According to news reports, it could take months for President Donald Trump to make a final decision about sending weapons to Ukraine. Ukrainian troops, however, treated the news as a positive development.
“Support from the United States of our struggle for independence undoubtedly raises the fighting spirit of our soldiers,” Alexander Pochynok, a Ukrainian sniper, told The Daily Signal. “And the supply of advanced weapons systems such as Javelin will only accelerate our victory and the death of Russia.”
The U.S. has provided non-lethal military assistance for Ukraine since 2014, the year Russia invaded and annexed Crimea, and then started a proxy war in Ukraine’s southeastern Donbas region.
To date, Trump has not deviated from Obama’s decision to not arm Ukraine.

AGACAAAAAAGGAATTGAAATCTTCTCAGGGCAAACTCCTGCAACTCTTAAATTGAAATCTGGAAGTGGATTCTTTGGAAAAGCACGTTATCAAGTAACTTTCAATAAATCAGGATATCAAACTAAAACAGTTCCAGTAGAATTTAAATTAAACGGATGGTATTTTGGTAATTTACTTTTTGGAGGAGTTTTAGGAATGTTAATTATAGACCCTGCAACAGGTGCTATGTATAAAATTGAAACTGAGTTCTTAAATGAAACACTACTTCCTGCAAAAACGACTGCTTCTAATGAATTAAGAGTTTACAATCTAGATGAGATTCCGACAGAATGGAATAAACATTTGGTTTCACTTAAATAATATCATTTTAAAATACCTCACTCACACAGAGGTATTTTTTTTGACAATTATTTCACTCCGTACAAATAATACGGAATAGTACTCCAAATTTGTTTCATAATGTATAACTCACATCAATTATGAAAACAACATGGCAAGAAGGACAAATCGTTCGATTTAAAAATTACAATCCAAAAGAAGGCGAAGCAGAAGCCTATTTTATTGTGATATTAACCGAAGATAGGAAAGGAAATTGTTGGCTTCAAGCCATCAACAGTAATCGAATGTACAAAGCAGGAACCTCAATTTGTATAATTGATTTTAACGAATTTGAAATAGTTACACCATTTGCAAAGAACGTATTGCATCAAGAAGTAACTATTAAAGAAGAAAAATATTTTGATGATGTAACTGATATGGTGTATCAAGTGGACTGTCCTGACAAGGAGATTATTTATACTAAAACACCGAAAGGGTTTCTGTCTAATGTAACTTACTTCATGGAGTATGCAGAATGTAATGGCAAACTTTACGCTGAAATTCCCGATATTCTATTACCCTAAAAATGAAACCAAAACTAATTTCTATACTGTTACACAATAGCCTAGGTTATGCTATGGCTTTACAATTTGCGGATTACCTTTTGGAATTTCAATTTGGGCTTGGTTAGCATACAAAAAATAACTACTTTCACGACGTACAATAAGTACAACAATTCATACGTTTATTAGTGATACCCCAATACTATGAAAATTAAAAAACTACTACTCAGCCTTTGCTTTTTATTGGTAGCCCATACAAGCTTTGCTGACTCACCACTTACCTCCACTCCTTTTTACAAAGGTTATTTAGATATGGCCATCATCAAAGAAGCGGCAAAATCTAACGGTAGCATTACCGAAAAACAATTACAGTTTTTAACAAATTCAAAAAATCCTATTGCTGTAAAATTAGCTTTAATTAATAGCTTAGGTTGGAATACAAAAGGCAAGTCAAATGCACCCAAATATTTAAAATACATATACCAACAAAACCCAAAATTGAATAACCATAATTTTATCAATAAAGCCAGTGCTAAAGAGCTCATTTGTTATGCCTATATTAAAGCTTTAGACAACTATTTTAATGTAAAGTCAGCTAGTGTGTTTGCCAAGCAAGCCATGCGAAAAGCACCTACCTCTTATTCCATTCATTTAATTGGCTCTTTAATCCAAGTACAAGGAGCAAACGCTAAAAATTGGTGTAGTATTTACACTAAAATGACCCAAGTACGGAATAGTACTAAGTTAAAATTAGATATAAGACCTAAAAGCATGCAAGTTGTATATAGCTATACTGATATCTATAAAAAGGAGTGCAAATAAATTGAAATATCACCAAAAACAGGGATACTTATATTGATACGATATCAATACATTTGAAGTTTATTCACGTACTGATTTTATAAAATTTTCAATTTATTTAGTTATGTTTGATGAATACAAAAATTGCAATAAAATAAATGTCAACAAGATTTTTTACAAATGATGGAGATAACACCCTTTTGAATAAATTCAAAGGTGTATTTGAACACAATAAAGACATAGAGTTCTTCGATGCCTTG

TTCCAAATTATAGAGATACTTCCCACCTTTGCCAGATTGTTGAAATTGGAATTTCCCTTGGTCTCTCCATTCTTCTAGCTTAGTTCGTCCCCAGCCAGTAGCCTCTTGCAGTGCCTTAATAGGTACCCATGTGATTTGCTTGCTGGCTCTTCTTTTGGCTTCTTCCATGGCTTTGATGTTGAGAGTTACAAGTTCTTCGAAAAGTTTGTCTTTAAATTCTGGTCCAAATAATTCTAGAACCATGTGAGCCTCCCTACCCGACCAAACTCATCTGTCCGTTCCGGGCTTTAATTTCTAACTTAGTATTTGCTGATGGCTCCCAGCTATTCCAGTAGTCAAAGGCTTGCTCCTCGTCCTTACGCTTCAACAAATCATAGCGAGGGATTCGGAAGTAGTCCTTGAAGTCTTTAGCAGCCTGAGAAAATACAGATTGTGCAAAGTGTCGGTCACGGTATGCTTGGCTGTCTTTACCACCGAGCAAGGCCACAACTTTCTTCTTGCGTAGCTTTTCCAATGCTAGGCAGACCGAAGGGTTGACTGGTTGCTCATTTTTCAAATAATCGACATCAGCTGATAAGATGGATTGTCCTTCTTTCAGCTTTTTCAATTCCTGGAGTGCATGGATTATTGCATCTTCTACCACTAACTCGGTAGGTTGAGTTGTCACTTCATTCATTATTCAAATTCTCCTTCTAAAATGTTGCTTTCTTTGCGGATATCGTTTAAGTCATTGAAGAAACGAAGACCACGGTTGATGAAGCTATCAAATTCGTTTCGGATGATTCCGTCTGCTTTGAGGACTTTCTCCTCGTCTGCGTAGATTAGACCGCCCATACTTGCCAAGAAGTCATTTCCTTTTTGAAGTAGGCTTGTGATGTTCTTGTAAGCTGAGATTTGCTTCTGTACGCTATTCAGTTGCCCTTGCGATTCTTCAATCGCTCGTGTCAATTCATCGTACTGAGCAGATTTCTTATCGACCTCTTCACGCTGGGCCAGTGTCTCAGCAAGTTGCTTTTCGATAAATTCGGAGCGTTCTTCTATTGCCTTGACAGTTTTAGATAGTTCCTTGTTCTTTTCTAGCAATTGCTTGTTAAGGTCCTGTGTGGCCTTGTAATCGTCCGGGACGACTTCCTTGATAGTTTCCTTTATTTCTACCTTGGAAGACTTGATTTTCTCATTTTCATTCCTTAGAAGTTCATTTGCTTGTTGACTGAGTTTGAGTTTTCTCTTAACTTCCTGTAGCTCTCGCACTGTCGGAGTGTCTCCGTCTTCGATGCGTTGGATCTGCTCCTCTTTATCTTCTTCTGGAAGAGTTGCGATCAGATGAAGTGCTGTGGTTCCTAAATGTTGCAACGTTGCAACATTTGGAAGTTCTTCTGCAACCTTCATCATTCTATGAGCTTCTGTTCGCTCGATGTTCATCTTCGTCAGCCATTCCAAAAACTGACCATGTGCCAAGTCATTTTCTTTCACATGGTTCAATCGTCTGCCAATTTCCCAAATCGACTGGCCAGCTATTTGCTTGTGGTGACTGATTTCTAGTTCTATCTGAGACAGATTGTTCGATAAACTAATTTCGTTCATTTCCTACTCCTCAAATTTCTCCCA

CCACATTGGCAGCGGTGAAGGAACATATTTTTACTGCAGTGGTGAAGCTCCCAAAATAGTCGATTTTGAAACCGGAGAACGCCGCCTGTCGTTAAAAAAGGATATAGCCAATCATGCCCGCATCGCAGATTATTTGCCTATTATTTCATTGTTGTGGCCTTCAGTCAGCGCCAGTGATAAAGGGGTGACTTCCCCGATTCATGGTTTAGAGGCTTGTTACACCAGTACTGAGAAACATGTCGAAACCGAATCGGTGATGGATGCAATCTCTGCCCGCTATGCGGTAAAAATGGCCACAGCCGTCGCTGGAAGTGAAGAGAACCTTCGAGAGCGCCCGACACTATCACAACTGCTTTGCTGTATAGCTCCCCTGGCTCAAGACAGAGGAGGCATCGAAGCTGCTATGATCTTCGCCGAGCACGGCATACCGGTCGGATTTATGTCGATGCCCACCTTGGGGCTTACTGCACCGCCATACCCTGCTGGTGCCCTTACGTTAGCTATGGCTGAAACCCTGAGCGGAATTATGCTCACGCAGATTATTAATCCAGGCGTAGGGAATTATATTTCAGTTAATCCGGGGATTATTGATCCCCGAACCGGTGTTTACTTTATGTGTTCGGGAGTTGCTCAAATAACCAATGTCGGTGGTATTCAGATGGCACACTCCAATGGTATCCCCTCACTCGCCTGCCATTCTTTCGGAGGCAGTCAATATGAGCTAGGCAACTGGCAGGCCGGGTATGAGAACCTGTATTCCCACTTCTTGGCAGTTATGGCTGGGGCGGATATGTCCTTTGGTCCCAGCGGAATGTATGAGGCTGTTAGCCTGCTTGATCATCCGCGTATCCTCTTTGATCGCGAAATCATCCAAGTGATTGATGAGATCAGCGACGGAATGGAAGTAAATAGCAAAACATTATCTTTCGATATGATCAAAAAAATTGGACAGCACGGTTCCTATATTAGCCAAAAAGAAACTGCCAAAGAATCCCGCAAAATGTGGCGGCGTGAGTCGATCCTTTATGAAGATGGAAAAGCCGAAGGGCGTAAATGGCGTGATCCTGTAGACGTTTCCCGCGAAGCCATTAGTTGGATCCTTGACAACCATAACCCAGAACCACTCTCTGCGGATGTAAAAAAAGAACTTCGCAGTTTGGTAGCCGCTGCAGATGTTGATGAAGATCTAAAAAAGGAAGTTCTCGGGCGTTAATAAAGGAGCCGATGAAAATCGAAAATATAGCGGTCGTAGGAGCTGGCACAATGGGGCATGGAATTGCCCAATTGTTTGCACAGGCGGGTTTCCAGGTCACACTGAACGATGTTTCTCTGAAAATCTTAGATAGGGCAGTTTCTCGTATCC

Lethal weapons deliveries, however, would signal a major U.S. policy shift, and one that would further sour U.S.-Russia relations—which already have hit a post-Cold War nadir. Ukrainian troops and outside experts agree that, if approved, the true value of U.S. weapons transcends the battlefields of the Donbas.
“Actually, the weapons themselves will not have a decisive impact on the course of combat operations,” Ukrainian army Lt. Andrei Mikheychenko told The Daily Signal.
“Deliveries of lethal weapons, in my opinion, will primarily have psychological significance for both the Ukrainian army and the terrorists it fights,” Mikheychenko, a member of the Ukrainian army’s 93rd Mechanized Brigade, said. “This demonstrates the seriousness of U.S. support for Ukraine as a strategic partner.”
What They Need
Mamulashvili commands a unit of 130 foreign soldiers who have fought for three years to defend Ukraine in the Donbas against combined Russian-separatist forces. True to its name, the Georgian National Legion mainly comprises Georgian military veterans, many of whom have combat experience from Russia’s 2008 invasion of the former Soviet republic, as well as alongside U.S. troops in Afghanistan and Iraq.